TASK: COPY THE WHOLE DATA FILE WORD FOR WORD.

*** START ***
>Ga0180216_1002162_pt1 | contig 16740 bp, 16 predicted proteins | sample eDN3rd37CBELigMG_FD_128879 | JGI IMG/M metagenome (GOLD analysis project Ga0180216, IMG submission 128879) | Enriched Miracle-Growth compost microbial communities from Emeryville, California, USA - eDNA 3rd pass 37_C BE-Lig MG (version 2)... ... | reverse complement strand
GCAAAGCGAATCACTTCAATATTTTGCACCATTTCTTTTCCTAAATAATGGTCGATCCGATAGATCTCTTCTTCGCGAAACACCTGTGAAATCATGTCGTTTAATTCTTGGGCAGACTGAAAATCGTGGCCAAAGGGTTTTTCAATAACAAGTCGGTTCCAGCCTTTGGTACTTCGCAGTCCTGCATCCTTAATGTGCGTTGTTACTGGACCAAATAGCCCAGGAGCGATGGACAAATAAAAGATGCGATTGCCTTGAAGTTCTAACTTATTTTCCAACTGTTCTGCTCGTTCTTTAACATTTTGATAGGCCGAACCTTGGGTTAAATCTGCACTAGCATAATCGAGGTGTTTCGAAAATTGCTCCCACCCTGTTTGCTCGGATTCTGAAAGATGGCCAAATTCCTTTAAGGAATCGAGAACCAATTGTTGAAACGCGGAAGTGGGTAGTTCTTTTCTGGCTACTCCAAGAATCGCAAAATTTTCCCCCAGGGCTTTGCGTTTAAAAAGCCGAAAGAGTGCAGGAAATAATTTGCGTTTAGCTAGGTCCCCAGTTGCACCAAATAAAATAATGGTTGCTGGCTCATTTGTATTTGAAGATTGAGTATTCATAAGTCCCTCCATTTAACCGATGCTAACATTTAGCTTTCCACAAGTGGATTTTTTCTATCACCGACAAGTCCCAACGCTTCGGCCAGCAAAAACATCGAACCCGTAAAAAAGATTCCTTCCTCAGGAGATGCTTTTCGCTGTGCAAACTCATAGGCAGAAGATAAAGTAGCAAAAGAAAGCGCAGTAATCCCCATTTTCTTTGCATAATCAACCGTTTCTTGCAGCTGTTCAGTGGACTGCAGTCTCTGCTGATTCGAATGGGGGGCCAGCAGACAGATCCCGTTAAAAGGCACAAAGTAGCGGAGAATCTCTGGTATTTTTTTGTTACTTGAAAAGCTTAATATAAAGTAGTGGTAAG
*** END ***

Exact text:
>Ga0180216_1002162_pt1 | contig 16740 bp, 16 predicted proteins | sample eDN3rd37CBELigMG_FD_128879 | JGI IMG/M metagenome (GOLD analysis project Ga0180216, IMG submission 128879) | Enriched Miracle-Growth compost microbial communities from Emeryville, California, USA - eDNA 3rd pass 37_C BE-Lig MG (version 2)... ... | reverse complement strand
GCAAAGCGAATCACTTCAATATTTTGCACCATTTCTTTTCCTAAATAATGGTCGATCCGATAGATCTCTTCTTCGCGAAACACCTGTGAAATCATGTCGTTTAATTCTTGGGCAGACTGAAAATCGTGGCCAAAGGGTTTTTCAATAACAAGTCGGTTCCAGCCTTTGGTACTTCGCAGTCCTGCATCCTTAATGTGCGTTGTTACTGGACCAAATAGCCCAGGAGCGATGGACAAATAAAAGATGCGATTGCCTTGAAGTTCTAACTTATTTTCCAACTGTTCTGCTCGTTCTTTAACATTTTGATAGGCCGAACCTTGGGTTAAATCTGCACTAGCATAATCGAGGTGTTTCGAAAATTGCTCCCACCCTGTTTGCTCGGATTCTGAAAGATGGCCAAATTCCTTTAAGGAATCGAGAACCAATTGTTGAAACGCGGAAGTGGGTAGTTCTTTTCTGGCTACTCCAAGAATCGCAAAATTTTCCCCCAGGGCTTTGCGTTTAAAAAGCCGAAAGAGTGCAGGAAATAATTTGCGTTTAGCTAGGTCCCCAGTTGCACCAAATAAAATAATGGTTGCTGGCTCATTTGTATTTGAAGATTGAGTATTCATAAGTCCCTCCATTTAACCGATGCTAACATTTAGCTTTCCACAAGTGGATTTTTTCTATCACCGACAAGTCCCAACGCTTCGGCCAGCAAAAACATCGAACCCGTAAAAAAGATTCCTTCCTCAGGAGATGCTTTTCGCTGTGCAAACTCATAGGCAGAAGATAAAGTAGCAAAAGAAAGCGCAGTAATCCCCATTTTCTTTGCATAATCAACCGTTTCTTGCAGCTGTTCAGTGGACTGCAGTCTCTGCTGATTCGAATGGGGGGCCAGCAGACAGATCCCGTTAAAAGGCACAAAGTAGCGGAGAATCTCTGGTATTTTTTTGTTACTTGAAAAGCTTAATATAAAGTAGTGGTAAG